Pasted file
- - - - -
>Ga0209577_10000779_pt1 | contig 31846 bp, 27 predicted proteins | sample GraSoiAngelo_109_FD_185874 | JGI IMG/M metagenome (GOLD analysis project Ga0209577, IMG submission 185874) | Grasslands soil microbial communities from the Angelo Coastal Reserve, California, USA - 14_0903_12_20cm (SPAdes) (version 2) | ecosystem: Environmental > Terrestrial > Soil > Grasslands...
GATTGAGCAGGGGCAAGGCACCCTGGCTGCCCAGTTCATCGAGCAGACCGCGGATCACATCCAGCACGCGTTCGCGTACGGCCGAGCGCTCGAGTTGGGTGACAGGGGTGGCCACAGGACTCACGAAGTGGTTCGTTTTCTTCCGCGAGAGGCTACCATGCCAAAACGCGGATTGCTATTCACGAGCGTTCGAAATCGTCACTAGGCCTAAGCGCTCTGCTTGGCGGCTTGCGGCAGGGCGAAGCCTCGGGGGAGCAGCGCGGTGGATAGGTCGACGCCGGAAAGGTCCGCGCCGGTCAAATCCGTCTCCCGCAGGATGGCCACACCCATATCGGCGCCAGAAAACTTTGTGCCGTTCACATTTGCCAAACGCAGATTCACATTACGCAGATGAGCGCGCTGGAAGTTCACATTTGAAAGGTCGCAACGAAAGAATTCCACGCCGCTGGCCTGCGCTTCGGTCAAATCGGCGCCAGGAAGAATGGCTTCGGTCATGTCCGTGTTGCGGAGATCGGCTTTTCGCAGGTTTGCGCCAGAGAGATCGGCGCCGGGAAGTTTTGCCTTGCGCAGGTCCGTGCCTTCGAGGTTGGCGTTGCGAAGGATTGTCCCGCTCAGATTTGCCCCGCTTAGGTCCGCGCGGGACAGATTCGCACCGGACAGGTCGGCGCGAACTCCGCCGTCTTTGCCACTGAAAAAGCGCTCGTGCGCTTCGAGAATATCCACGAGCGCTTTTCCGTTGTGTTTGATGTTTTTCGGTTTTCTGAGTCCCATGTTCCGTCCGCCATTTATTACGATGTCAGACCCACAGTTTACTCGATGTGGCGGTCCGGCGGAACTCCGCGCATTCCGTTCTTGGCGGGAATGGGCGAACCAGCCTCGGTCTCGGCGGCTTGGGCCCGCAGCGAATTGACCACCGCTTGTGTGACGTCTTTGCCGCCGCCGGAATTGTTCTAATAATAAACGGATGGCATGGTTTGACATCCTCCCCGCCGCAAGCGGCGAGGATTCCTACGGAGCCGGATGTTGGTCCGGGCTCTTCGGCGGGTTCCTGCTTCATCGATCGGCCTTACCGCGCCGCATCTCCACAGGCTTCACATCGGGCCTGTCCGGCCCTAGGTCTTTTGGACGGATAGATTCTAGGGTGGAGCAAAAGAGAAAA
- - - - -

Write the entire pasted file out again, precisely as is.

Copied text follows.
>Ga0209577_10000779_pt1 | contig 31846 bp, 27 predicted proteins | sample GraSoiAngelo_109_FD_185874 | JGI IMG/M metagenome (GOLD analysis project Ga0209577, IMG submission 185874) | Grasslands soil microbial communities from the Angelo Coastal Reserve, California, USA - 14_0903_12_20cm (SPAdes) (version 2) | ecosystem: Environmental > Terrestrial > Soil > Grasslands...
GATTGAGCAGGGGCAAGGCACCCTGGCTGCCCAGTTCATCGAGCAGACCGCGGATCACATCCAGCACGCGTTCGCGTACGGCCGAGCGCTCGAGTTGGGTGACAGGGGTGGCCACAGGACTCACGAAGTGGTTCGTTTTCTTCCGCGAGAGGCTACCATGCCAAAACGCGGATTGCTATTCACGAGCGTTCGAAATCGTCACTAGGCCTAAGCGCTCTGCTTGGCGGCTTGCGGCAGGGCGAAGCCTCGGGGGAGCAGCGCGGTGGATAGGTCGACGCCGGAAAGGTCCGCGCCGGTCAAATCCGTCTCCCGCAGGATGGCCACACCCATATCGGCGCCAGAAAACTTTGTGCCGTTCACATTTGCCAAACGCAGATTCACATTACGCAGATGAGCGCGCTGGAAGTTCACATTTGAAAGGTCGCAACGAAAGAATTCCACGCCGCTGGCCTGCGCTTCGGTCAAATCGGCGCCAGGAAGAATGGCTTCGGTCATGTCCGTGTTGCGGAGATCGGCTTTTCGCAGGTTTGCGCCAGAGAGATCGGCGCCGGGAAGTTTTGCCTTGCGCAGGTCCGTGCCTTCGAGGTTGGCGTTGCGAAGGATTGTCCCGCTCAGATTTGCCCCGCTTAGGTCCGCGCGGGACAGATTCGCACCGGACAGGTCGGCGCGAACTCCGCCGTCTTTGCCACTGAAAAAGCGCTCGTGCGCTTCGAGAATATCCACGAGCGCTTTTCCGTTGTGTTTGATGTTTTTCGGTTTTCTGAGTCCCATGTTCCGTCCGCCATTTATTACGATGTCAGACCCACAGTTTACTCGATGTGGCGGTCCGGCGGAACTCCGCGCATTCCGTTCTTGGCGGGAATGGGCGAACCAGCCTCGGTCTCGGCGGCTTGGGCCCGCAGCGAATTGACCACCGCTTGTGTGACGTCTTTGCCGCCGCCGGAATTGTTCTAATAATAAACGGATGGCATGGTTTGACATCCTCCCCGCCGCAAGCGGCGAGGATTCCTACGGAGCCGGATGTTGGTCCGGGCTCTTCGGCGGGTTCCTGCTTCATCGATCGGCCTTACCGCGCCGCATCTCCACAGGCTTCACATCGGGCCTGTCCGGCCCTAGGTCTTTTGGACGGATAGATTCTAGGGTGGAGCAAAAGAGAAAA